Among 209 countries and territories around the globe that were accessed by the US-based NGO, China ranked 188th in terms of the freedom that it gives its citizens, ahead of Yemen and Libya but behind Bahrain and Cuba.
China registered an aggregate freedom score of 11 out 100 (with 100 being most free) and scored a perfect 7 out of 7 on political rights and 6 out of 7 on civil liberties (with 7 being least free), earning the “not free” label yet again from the think tank.
China’s aggregate score actually dropped three points from last year with Freedom House pointing towards the removal of the two-term limit on the presidency, increased persecution of Muslim ethnic minorities in Xinjiang, and “new heights” of internet censorship under the new cybersecurity law. The country’s summary reads:
China’s authoritarian regime has become increasingly repressive in recent years. The ruling Chinese Communist Party (CCP) is tightening its control over the state bureaucracy, the media, online speech, religious groups, universities, businesses, and civil society associations, and it has undermined its own already modest rule-of-law reforms. The CCP leader and state president, Xi Jinping, has consolidated personal power to a degree not seen in China for decades, but his actions have also triggered rising discontent among elites within and outside the party. The country’s budding human rights movements continue to seek avenues for protecting basic rights despite a multiyear crackdown.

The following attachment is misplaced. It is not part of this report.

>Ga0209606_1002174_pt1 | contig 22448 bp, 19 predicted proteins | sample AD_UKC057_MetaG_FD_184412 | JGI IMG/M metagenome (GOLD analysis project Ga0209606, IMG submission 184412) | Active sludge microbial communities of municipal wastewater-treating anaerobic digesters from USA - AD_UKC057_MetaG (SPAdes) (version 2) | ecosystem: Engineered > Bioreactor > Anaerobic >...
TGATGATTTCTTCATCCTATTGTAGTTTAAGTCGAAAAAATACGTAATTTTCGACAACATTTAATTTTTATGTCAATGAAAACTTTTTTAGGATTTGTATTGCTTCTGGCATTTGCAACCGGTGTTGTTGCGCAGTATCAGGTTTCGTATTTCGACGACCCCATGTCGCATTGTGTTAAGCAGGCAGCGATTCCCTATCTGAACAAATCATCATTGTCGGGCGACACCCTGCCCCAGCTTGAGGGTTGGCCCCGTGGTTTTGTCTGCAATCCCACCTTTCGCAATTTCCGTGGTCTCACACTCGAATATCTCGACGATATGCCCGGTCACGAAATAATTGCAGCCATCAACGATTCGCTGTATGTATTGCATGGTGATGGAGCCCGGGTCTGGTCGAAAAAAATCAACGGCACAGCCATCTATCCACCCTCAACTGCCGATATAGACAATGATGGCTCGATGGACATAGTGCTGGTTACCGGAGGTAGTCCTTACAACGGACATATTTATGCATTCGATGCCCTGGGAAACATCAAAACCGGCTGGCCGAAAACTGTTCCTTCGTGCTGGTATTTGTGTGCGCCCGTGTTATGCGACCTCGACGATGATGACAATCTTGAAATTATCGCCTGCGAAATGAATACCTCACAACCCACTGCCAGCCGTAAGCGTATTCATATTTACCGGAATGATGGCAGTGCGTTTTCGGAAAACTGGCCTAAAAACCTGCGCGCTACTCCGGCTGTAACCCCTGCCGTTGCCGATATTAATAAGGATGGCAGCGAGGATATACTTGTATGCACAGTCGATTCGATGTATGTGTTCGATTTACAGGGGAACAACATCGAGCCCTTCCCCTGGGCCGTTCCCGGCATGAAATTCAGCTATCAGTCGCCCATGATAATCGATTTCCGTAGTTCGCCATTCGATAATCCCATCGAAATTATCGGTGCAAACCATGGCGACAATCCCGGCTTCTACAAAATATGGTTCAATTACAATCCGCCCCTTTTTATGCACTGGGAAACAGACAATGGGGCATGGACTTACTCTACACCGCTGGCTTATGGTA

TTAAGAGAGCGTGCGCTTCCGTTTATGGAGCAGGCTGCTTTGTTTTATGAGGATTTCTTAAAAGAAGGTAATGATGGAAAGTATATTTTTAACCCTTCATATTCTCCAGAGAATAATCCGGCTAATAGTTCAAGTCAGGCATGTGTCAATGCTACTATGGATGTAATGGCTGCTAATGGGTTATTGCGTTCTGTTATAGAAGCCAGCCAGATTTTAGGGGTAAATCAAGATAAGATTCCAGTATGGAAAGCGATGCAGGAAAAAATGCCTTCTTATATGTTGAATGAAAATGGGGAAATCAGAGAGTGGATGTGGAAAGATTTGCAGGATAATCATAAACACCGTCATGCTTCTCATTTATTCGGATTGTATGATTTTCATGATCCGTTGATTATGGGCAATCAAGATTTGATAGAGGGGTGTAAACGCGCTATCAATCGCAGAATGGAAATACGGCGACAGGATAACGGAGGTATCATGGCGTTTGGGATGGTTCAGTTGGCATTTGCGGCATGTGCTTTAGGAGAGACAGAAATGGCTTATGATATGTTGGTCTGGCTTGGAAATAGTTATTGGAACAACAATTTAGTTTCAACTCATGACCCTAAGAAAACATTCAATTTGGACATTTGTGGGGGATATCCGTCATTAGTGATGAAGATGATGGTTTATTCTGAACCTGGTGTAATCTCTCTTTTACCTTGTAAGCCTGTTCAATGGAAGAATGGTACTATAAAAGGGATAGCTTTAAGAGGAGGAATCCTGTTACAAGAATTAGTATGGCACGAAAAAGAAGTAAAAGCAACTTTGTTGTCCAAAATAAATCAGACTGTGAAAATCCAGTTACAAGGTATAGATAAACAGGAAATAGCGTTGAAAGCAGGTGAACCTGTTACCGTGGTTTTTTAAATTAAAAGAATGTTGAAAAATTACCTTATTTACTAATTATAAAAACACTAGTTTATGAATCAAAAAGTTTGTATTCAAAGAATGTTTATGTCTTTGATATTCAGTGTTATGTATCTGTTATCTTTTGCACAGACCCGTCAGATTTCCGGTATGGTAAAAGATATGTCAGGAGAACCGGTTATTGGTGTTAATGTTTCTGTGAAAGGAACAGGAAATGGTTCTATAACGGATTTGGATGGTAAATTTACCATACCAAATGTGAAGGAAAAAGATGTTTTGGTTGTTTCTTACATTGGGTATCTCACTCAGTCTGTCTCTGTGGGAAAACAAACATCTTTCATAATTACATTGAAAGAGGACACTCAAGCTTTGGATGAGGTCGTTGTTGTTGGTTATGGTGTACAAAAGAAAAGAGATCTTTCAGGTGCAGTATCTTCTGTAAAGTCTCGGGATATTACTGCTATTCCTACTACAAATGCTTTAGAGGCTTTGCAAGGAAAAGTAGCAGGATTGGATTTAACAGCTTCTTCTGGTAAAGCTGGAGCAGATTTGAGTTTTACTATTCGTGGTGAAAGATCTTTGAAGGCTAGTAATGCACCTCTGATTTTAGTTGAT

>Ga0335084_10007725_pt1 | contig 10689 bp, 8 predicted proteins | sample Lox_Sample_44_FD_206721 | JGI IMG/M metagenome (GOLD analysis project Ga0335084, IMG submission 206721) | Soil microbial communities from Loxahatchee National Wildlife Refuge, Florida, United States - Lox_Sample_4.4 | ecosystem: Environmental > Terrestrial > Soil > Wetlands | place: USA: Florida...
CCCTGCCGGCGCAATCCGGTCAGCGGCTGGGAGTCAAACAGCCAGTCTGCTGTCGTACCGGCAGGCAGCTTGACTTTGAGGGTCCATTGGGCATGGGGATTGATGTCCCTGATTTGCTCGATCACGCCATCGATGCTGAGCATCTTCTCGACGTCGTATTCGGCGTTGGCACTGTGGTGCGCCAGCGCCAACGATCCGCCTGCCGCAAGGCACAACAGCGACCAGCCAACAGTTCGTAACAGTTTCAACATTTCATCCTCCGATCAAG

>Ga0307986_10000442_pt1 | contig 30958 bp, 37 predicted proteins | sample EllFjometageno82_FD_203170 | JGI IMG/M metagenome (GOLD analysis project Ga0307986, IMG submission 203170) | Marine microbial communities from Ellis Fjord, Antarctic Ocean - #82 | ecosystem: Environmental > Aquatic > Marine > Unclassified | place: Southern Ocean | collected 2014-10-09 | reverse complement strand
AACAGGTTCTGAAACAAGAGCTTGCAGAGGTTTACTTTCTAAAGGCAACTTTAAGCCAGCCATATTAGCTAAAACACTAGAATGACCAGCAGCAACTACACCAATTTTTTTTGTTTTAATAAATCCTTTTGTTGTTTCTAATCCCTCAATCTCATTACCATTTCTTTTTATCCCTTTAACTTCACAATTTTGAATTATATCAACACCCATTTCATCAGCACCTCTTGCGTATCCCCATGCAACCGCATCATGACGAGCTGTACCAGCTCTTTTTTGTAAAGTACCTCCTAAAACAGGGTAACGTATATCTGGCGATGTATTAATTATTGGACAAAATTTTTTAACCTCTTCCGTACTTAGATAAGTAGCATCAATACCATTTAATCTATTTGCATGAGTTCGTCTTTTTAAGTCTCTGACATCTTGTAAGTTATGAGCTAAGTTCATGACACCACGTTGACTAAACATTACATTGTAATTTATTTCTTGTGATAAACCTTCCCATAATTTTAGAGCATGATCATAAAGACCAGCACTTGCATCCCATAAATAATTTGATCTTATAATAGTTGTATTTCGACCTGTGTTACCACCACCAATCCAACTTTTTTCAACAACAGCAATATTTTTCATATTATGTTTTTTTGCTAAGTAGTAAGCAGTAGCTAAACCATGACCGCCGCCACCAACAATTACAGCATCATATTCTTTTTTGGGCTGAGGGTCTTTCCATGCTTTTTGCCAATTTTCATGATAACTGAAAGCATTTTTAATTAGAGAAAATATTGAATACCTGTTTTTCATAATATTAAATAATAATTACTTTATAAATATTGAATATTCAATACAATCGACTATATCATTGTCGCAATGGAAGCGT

On the other end of the rankings, you’ll find Taiwan in 32nd place with an aggregate freedom score of 93, behind the United Kingdom and Austria but ahead of Lithuania and the Czech Republic. Around the middle is Hong Kong, scoring a “partly free” rating of 59.
Meanwhile, Tibet, which was analyzed separately, was given a score of 1, ranking it 208th on the list, ahead of only Syria.